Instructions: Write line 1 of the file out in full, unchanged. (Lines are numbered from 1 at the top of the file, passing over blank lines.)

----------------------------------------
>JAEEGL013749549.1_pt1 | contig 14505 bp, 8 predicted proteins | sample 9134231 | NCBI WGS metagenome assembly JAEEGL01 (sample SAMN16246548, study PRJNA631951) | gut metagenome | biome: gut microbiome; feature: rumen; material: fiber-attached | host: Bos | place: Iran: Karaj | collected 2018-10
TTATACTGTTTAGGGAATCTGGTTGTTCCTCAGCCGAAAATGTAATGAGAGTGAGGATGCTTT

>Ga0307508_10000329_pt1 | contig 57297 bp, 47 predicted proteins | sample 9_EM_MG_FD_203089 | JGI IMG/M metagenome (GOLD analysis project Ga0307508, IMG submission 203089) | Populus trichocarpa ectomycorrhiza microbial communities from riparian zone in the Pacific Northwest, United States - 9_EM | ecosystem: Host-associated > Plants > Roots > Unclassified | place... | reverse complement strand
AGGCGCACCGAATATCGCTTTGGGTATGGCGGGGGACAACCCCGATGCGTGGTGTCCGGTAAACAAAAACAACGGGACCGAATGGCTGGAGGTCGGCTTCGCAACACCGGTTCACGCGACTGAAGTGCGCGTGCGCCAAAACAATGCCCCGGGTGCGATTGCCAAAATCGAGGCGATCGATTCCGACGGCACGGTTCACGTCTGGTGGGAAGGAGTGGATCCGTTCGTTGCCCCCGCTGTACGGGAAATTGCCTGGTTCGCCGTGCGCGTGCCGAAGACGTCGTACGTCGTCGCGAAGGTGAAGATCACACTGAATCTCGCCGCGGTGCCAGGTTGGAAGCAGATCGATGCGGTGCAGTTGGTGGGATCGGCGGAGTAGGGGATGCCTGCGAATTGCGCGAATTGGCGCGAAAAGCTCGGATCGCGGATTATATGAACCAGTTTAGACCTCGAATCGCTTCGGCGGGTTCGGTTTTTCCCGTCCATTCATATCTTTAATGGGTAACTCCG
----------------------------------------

>JAEEGL013749549.1_pt1 | contig 14505 bp, 8 predicted proteins | sample 9134231 | NCBI WGS metagenome assembly JAEEGL01 (sample SAMN16246548, study PRJNA631951) | gut metagenome | biome: gut microbiome; feature: rumen; material: fiber-attached | host: Bos | place: Iran: Karaj | collected 2018-10